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K-State Today

September 7, 2011

Monthly letter to campus from President Schulz

Submitted by Cheryl May

Dear Faculty and Staff,

Welcome back! It is great to see all of our students, faculty, and staff back on campus. There are certainly a few things that we won't miss from the summer — like the oppressive heat. Our facilities staff is working to ensure that our work and classroom spaces are as comfortable as possible, so please let us know if your classroom or office is uncomfortable or has a non-functional ventilation system.

As the semester begins, I urge everyone to sign up for the Kansas State University Emergency Notification System. This system notifies the campus community on issues surrounding severe weather, fire, terror threats, hazardous substance spills, or any significant danger to the campus community. Each person can choose how to be notified: by email, text message, or phone call. If you haven't signed up, please do so at http://eid.k-state.edu.

As we continue to roll out K-State 2025 and our plan to be recognized as one of the top 50 public research universities in the future, I have put a high priority on securing additional endowed chairs and professorships to recognize faculty achievement at Kansas State University. Until recently, there was no single place where we listed all of our endowed faculty positions, so the Division of Communications and Marketing worked with the KSU Foundation to put together a comprehensive list of all our faculty holding an endowed position. To publicize our faculty members who are chair holders, we have developed a website which lists the name of the endowed faculty position and the current chair holder. This spring, we will be unveiling a recognition wall in Anderson Hall which will also have a listing of our endowed chair holders. I invite you to take a look at the new pages and to send us any feedback you might have. I look forward to adding many names to this list during my tenure as Kansas State president!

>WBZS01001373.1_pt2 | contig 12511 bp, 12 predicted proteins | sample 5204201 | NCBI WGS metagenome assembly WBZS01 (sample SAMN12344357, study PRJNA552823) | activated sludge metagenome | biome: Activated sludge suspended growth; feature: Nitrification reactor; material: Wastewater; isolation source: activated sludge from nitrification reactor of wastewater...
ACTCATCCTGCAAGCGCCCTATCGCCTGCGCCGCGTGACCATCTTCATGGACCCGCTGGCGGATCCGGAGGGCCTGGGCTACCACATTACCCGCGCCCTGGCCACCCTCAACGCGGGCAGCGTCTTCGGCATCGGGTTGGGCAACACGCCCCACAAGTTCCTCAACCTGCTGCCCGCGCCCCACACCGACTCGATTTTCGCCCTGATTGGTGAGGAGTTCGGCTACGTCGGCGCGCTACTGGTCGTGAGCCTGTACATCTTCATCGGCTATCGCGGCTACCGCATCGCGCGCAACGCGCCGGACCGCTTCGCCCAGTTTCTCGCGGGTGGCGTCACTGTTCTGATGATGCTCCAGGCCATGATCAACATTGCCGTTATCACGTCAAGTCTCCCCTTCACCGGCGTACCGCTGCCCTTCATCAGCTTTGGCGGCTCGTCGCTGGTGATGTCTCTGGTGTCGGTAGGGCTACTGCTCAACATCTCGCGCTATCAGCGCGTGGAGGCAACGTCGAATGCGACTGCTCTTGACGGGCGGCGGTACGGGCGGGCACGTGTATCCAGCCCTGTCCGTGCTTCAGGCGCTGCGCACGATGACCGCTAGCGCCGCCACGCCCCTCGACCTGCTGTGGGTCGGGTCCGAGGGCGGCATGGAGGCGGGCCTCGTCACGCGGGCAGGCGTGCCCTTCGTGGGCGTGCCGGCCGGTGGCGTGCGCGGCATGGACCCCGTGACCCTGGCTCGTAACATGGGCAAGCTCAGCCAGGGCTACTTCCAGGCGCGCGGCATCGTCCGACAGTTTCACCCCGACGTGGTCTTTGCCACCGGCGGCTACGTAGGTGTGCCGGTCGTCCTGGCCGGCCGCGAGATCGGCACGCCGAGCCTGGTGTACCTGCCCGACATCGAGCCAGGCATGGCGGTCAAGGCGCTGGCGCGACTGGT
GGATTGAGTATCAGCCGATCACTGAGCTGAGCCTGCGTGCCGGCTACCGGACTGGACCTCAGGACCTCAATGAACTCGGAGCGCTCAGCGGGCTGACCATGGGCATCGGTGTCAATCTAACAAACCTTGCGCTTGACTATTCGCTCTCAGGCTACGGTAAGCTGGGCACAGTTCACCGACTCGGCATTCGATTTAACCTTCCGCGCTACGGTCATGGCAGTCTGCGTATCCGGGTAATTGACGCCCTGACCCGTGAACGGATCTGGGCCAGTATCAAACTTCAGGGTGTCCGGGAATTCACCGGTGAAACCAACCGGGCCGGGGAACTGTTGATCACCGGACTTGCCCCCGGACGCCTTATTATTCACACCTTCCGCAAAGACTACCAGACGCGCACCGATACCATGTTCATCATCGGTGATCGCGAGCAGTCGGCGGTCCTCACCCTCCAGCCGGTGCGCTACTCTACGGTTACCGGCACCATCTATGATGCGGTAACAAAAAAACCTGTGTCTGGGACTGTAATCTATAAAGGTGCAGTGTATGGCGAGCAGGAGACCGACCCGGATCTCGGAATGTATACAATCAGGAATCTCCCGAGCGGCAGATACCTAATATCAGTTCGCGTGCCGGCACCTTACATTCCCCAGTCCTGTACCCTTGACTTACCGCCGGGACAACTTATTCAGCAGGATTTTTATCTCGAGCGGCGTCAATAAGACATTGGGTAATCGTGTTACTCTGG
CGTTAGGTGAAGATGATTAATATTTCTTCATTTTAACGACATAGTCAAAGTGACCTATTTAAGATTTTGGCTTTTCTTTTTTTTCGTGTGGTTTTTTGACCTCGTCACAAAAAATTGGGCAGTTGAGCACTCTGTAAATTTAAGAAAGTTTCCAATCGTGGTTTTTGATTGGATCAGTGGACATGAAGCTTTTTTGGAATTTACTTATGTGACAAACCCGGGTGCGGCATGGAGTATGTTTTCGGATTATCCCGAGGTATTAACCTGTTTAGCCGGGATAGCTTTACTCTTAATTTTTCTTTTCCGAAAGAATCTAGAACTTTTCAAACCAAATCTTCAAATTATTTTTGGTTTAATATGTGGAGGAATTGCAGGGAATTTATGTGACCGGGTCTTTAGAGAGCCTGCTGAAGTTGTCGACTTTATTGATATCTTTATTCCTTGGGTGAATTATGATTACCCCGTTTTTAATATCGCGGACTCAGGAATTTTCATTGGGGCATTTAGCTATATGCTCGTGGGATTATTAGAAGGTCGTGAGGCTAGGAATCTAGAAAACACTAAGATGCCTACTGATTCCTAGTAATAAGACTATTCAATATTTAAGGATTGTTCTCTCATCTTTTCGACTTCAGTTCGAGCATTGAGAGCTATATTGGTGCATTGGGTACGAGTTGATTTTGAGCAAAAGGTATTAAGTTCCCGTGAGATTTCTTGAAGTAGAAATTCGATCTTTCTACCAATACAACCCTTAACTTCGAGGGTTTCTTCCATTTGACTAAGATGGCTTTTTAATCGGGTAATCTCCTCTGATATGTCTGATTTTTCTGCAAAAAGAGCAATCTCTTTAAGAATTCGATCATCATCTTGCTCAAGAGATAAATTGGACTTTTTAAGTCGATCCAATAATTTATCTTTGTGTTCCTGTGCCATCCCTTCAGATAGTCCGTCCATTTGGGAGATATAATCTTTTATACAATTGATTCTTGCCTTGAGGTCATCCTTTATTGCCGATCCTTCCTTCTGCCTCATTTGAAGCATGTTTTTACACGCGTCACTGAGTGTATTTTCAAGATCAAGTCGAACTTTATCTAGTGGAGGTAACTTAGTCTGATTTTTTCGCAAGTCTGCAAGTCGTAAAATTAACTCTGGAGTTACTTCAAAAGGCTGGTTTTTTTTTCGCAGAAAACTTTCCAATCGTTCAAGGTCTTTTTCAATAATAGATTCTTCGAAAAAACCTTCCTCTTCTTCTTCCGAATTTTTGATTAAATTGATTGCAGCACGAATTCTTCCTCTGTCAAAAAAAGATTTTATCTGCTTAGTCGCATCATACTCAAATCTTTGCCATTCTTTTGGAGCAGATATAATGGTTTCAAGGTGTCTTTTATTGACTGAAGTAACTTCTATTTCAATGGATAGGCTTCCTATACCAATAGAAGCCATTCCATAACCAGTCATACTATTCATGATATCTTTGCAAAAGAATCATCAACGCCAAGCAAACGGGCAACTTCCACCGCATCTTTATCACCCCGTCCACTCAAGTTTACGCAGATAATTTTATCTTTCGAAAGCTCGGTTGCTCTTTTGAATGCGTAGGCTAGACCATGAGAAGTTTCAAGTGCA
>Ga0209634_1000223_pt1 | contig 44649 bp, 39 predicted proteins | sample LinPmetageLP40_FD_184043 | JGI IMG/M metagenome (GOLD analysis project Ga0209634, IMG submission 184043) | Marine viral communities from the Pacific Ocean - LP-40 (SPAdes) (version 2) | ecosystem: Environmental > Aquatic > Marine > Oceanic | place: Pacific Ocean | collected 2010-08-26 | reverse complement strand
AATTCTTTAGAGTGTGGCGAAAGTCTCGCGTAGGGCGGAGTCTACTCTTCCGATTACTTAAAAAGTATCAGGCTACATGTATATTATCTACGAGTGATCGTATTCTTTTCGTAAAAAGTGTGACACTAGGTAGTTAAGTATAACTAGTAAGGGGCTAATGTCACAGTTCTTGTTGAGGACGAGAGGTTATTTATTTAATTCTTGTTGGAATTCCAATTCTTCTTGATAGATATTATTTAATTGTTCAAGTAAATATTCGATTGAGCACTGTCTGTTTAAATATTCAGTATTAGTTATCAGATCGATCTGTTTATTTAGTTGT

In a February 2011 letter to campus I discussed a proposal to establish a corporate engagement center which would be modeled on a similar program at the University of Michigan. This concept stemmed from the Research Infrastructure Task Force report (page 6) which recommended that Kansas State University set up a "one stop shop" for fostering increased collaborations between industry and the university community regarding research projects and/or student internships. Following my February letter to campus, I asked for general feedback on the concept from corporations and industry currently engaged with Kansas State, from faculty and staff, and from our alumni at large.

We received a variety of very helpful responses from both on and off campus. From our industry partners, there was universal and enthusiastic support for having a single point of contact at Kansas State University. Many commented that it was very challenging to figure out who to talk with in a complex bureaucracy that constitutes a modern research university, and the proposed corporate engagement center seemed like a workable solution. With a clear understanding of what constitutes the foundation of our university, each of our corporate partners specifically emphasized that the ultimate success of such an engagement endeavor would rest on the enthusiasm and commitment of faculty and staff.